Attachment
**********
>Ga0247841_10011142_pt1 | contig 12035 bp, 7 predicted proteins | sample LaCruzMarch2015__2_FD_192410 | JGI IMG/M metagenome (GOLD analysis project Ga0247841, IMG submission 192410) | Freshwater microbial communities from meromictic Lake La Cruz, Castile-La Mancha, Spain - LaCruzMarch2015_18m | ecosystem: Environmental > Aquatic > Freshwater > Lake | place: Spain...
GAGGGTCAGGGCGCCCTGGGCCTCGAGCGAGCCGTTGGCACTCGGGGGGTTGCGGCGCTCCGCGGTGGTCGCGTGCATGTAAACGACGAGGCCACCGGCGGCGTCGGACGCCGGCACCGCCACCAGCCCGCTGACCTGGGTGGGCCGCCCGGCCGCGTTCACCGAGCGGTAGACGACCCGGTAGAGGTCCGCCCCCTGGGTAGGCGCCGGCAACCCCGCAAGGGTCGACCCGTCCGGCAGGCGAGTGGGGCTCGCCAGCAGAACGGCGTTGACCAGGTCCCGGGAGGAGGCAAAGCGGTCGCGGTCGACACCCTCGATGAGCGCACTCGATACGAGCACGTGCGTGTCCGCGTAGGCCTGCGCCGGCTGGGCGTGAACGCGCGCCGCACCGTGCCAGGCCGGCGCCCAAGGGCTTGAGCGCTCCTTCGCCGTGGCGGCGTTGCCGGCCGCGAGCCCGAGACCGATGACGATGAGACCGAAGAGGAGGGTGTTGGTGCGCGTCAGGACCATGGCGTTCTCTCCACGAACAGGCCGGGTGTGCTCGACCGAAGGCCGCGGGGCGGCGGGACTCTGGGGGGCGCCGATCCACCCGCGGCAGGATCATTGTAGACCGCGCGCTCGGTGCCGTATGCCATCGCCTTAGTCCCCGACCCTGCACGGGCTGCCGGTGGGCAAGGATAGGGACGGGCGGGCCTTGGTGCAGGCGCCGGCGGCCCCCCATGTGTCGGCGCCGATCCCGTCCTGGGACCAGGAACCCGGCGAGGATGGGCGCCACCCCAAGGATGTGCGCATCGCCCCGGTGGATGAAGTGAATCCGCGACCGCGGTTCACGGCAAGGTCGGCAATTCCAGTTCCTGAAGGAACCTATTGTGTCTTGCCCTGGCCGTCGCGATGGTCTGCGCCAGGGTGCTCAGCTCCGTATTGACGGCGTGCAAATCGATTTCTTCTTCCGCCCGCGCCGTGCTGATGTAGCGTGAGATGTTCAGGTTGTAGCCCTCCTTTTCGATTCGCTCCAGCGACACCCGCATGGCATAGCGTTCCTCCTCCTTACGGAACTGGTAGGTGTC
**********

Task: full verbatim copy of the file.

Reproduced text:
>Ga0247841_10011142_pt1 | contig 12035 bp, 7 predicted proteins | sample LaCruzMarch2015__2_FD_192410 | JGI IMG/M metagenome (GOLD analysis project Ga0247841, IMG submission 192410) | Freshwater microbial communities from meromictic Lake La Cruz, Castile-La Mancha, Spain - LaCruzMarch2015_18m | ecosystem: Environmental > Aquatic > Freshwater > Lake | place: Spain...
GAGGGTCAGGGCGCCCTGGGCCTCGAGCGAGCCGTTGGCACTCGGGGGGTTGCGGCGCTCCGCGGTGGTCGCGTGCATGTAAACGACGAGGCCACCGGCGGCGTCGGACGCCGGCACCGCCACCAGCCCGCTGACCTGGGTGGGCCGCCCGGCCGCGTTCACCGAGCGGTAGACGACCCGGTAGAGGTCCGCCCCCTGGGTAGGCGCCGGCAACCCCGCAAGGGTCGACCCGTCCGGCAGGCGAGTGGGGCTCGCCAGCAGAACGGCGTTGACCAGGTCCCGGGAGGAGGCAAAGCGGTCGCGGTCGACACCCTCGATGAGCGCACTCGATACGAGCACGTGCGTGTCCGCGTAGGCCTGCGCCGGCTGGGCGTGAACGCGCGCCGCACCGTGCCAGGCCGGCGCCCAAGGGCTTGAGCGCTCCTTCGCCGTGGCGGCGTTGCCGGCCGCGAGCCCGAGACCGATGACGATGAGACCGAAGAGGAGGGTGTTGGTGCGCGTCAGGACCATGGCGTTCTCTCCACGAACAGGCCGGGTGTGCTCGACCGAAGGCCGCGGGGCGGCGGGACTCTGGGGGGCGCCGATCCACCCGCGGCAGGATCATTGTAGACCGCGCGCTCGGTGCCGTATGCCATCGCCTTAGTCCCCGACCCTGCACGGGCTGCCGGTGGGCAAGGATAGGGACGGGCGGGCCTTGGTGCAGGCGCCGGCGGCCCCCCATGTGTCGGCGCCGATCCCGTCCTGGGACCAGGAACCCGGCGAGGATGGGCGCCACCCCAAGGATGTGCGCATCGCCCCGGTGGATGAAGTGAATCCGCGACCGCGGTTCACGGCAAGGTCGGCAATTCCAGTTCCTGAAGGAACCTATTGTGTCTTGCCCTGGCCGTCGCGATGGTCTGCGCCAGGGTGCTCAGCTCCGTATTGACGGCGTGCAAATCGATTTCTTCTTCCGCCCGCGCCGTGCTGATGTAGCGTGAGATGTTCAGGTTGTAGCCCTCCTTTTCGATTCGCTCCAGCGACACCCGCATGGCATAGCGTTCCTCCTCCTTACGGAACTGGTAGGTGTC